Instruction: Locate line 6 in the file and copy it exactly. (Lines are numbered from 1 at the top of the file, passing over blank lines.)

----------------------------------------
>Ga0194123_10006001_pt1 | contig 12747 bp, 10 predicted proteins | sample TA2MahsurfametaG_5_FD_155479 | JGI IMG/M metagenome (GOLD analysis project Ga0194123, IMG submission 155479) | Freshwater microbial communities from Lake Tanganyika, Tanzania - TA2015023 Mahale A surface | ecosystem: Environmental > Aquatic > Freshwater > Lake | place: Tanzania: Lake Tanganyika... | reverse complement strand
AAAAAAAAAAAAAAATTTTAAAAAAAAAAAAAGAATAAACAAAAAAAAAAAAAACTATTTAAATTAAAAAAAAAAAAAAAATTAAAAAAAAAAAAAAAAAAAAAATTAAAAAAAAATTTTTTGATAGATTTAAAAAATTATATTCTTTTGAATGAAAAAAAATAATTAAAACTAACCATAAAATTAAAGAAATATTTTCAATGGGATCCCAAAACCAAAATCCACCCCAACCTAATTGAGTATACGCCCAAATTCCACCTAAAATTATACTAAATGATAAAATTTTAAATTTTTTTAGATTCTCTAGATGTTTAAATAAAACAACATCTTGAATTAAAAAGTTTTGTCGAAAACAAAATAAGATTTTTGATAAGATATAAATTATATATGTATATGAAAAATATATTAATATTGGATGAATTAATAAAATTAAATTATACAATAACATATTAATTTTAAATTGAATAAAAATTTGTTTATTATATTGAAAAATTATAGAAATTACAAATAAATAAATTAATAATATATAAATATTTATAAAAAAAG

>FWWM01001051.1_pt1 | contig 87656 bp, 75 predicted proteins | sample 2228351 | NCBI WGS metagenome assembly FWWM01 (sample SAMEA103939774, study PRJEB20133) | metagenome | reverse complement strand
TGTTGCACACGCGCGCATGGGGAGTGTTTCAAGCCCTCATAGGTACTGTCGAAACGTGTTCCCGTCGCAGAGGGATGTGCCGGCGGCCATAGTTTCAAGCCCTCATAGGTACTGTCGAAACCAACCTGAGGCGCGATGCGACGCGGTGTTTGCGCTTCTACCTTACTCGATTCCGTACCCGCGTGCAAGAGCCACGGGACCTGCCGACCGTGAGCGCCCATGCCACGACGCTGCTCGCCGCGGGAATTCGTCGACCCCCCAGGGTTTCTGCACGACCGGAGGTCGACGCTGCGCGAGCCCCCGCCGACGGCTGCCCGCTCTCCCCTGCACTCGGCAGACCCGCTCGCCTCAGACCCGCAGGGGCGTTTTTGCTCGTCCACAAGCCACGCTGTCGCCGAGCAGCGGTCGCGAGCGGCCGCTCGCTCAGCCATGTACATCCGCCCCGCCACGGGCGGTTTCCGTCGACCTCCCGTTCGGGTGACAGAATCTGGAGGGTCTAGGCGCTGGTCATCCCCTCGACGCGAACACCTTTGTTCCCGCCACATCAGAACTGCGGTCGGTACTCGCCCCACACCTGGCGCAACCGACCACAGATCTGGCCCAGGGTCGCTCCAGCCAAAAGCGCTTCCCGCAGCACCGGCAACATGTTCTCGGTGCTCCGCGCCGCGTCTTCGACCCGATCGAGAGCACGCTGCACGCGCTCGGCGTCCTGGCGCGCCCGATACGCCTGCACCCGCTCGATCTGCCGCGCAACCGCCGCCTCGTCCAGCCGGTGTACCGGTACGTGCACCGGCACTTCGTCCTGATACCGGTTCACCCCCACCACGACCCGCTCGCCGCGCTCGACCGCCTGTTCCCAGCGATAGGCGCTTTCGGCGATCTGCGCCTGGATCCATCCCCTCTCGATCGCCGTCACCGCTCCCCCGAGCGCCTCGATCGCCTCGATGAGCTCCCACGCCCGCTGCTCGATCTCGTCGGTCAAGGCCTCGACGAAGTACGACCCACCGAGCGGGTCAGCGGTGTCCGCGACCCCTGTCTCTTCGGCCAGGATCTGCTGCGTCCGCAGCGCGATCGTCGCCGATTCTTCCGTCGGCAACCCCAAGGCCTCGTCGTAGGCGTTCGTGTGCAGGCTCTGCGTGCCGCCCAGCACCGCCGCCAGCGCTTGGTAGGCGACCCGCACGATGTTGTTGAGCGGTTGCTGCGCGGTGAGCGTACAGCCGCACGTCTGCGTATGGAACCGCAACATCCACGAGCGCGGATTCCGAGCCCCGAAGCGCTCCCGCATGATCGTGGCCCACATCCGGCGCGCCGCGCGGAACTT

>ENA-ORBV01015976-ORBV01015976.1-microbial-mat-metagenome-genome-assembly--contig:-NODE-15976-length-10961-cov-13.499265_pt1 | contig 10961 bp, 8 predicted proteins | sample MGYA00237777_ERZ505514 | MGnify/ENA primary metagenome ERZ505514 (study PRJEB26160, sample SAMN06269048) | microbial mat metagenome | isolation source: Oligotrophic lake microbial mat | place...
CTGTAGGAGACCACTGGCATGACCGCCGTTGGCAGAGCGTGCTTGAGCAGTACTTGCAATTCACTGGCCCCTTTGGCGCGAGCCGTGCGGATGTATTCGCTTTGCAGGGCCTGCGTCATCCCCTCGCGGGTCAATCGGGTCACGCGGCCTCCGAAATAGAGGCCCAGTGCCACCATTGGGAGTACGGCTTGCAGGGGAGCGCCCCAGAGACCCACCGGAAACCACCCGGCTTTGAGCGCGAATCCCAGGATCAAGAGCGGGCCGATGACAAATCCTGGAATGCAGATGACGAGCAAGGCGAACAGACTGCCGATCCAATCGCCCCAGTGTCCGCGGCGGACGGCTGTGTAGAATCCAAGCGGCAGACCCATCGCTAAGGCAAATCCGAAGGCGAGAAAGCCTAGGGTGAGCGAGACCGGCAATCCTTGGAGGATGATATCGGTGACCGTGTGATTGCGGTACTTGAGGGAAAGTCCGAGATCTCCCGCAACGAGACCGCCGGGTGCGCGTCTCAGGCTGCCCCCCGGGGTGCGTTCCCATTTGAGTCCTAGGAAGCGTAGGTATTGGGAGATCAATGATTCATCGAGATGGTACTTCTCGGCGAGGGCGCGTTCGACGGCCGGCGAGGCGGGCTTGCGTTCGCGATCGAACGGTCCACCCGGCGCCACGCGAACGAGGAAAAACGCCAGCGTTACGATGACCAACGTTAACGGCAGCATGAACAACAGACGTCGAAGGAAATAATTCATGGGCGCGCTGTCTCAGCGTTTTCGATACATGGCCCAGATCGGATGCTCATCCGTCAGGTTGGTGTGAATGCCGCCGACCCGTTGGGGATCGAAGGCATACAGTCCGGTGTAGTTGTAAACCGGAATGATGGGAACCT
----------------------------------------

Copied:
CTGTAGGAGACCACTGGCATGACCGCCGTTGGCAGAGCGTGCTTGAGCAGTACTTGCAATTCACTGGCCCCTTTGGCGCGAGCCGTGCGGATGTATTCGCTTTGCAGGGCCTGCGTCATCCCCTCGCGGGTCAATCGGGTCACGCGGCCTCCGAAATAGAGGCCCAGTGCCACCATTGGGAGTACGGCTTGCAGGGGAGCGCCCCAGAGACCCACCGGAAACCACCCGGCTTTGAGCGCGAATCCCAGGATCAAGAGCGGGCCGATGACAAATCCTGGAATGCAGATGACGAGCAAGGCGAACAGACTGCCGATCCAATCGCCCCAGTGTCCGCGGCGGACGGCTGTGTAGAATCCAAGCGGCAGACCCATCGCTAAGGCAAATCCGAAGGCGAGAAAGCCTAGGGTGAGCGAGACCGGCAATCCTTGGAGGATGATATCGGTGACCGTGTGATTGCGGTACTTGAGGGAAAGTCCGAGATCTCCCGCAACGAGACCGCCGGGTGCGCGTCTCAGGCTGCCCCCCGGGGTGCGTTCCCATTTGAGTCCTAGGAAGCGTAGGTATTGGGAGATCAATGATTCATCGAGATGGTACTTCTCGGCGAGGGCGCGTTCGACGGCCGGCGAGGCGGGCTTGCGTTCGCGATCGAACGGTCCACCCGGCGCCACGCGAACGAGGAAAAACGCCAGCGTTACGATGACCAACGTTAACGGCAGCATGAACAACAGACGTCGAAGGAAATAATTCATGGGCGCGCTGTCTCAGCGTTTTCGATACATGGCCCAGATCGGATGCTCATCCGTCAGGTTGGTGTGAATGCCGCCGACCCGTTGGGGATCGAAGGCATACAGTCCGGTGTAGTTGTAAACCGGAATGATGGGAACCT